Around 5:30 minutes into the show, is the hidden camera segment. This is a wonderful way to remind viewers how to stay connected with their faith in their every action. This time, the cameras are hidden at a buffet restaurant. The diners are allowed to eat as they like but are then given a hard time when they leave food on their plate. Why? Because food is a blessing and to disregard the food like it’s garbage is to disregard Allah’s blessings.

Watch and see what happens!

Around 12:30, there is some English as he approaches a Western woman. See how she has done with the challenge. See how he talks to her. Learn exactly the way we need to reach out to others.

Go to Ahmed Al Shugairi’s youtube channel to see more. I’ve really enjoyed seeing the hidden camera.

What would you do...

if there was an apple on the supermarket’s floor?

if there was a water faucet running in the bathroom?

if someone was taking a long time at the ATM?

if a child was ahead of you in line at the little convenience store?

if there was garbage on the way to the cave where the Angel Gabriel first brought the Quran?

Last night, on MBC3, there was a really surprising one. What would you do if the elevator operator showed you a new sign that said you must say, “Asalamu Alaykom” upon entering the elevator?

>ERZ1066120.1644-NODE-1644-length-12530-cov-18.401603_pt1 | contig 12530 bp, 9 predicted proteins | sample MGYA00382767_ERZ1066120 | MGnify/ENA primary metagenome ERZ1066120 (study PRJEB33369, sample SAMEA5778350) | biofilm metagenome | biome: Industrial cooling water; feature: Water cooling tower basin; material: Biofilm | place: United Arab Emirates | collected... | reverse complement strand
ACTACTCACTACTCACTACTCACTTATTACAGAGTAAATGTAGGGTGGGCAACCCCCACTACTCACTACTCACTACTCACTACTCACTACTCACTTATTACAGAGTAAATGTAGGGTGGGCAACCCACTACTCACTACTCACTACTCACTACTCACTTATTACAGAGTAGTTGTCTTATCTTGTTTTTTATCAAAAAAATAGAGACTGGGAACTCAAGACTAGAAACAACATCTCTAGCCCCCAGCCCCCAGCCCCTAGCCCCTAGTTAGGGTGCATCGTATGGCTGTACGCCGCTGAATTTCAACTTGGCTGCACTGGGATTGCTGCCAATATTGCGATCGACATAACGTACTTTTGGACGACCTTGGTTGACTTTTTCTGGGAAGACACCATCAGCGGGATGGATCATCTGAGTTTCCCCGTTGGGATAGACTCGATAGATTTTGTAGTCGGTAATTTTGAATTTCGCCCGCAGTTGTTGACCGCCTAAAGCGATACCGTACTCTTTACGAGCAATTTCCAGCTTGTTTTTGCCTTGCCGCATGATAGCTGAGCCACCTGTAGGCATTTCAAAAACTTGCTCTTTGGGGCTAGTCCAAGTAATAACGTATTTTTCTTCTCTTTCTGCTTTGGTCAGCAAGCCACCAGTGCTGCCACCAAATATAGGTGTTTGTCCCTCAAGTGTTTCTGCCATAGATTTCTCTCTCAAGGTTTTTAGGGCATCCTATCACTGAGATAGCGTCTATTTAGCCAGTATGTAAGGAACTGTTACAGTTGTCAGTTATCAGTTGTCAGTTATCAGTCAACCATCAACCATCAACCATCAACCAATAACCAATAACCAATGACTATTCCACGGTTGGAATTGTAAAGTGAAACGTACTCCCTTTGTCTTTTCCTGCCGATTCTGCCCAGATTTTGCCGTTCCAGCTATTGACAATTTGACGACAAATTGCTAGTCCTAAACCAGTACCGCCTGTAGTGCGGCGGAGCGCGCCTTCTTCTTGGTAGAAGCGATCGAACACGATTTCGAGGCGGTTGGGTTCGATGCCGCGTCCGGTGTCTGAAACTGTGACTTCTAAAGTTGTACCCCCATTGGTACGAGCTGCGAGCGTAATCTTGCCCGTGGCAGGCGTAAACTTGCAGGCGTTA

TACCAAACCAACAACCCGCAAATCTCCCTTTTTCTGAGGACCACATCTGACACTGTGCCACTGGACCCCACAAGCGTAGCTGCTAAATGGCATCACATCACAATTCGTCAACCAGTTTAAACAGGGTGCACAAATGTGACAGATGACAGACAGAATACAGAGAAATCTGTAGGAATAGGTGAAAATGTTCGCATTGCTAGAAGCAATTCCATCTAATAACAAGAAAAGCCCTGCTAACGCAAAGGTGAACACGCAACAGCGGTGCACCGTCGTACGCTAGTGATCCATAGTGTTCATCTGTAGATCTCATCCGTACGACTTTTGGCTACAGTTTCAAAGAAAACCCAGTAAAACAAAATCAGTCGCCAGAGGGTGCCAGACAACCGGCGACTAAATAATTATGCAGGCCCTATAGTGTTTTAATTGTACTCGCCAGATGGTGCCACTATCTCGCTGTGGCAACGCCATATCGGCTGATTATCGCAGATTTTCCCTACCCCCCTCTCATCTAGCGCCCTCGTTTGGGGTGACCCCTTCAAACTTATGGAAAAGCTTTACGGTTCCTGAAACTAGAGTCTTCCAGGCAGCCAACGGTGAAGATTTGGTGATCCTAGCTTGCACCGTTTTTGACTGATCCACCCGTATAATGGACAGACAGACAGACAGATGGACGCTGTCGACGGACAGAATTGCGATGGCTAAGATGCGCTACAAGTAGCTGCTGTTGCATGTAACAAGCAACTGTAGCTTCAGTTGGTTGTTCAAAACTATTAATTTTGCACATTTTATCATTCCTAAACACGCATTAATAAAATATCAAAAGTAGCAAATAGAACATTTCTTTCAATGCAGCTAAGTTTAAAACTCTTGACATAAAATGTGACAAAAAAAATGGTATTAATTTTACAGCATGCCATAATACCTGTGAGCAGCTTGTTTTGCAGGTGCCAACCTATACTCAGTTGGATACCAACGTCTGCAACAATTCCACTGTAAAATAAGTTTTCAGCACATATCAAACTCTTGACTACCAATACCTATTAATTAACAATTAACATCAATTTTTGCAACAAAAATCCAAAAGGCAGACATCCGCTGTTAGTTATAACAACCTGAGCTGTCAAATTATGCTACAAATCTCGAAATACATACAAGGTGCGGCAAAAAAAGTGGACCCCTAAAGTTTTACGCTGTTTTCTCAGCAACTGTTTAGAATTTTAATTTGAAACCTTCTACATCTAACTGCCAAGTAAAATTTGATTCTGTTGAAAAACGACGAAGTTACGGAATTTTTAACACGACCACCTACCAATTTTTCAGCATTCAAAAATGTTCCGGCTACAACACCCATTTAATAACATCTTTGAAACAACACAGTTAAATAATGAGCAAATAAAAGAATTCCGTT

Now, some men didn’t need to see the sign, as they said the Muslim greeting right away. There actually was a man who HIT the elevator operator when he was reminded, by being shown the sign, to greet other Muslims. Astragferallah. I love how Ahmed Al Shugairi brings a calm sensibility to the participants and gets them to see inside themselves better than before.

May Allah be pleased with our brother Ahmed. May the programs he helps produce be acceptable and seen by others so that they too can improve their knowledge and their actions.

Thursday, March 15, 2012

Musa Cerantonio

Asalamu Alaykom,


August, 2016:

My time working on a TV show in 2012 led to me crossing paths with Brother Musa Cerantonio.  We never met in person.  He saw my audition and we later emailed.  After this blog posting, I never corresponded with him again.

Imagine my surprise this May when I learned that he was arrested for trying to sail from Australia to Indonesia in order to fight in an Islamic jihad.  Here is the story from The Guardian and from The Daily Mail. I hadn't realized that he'd already run into trouble in the Phillipines in 2014.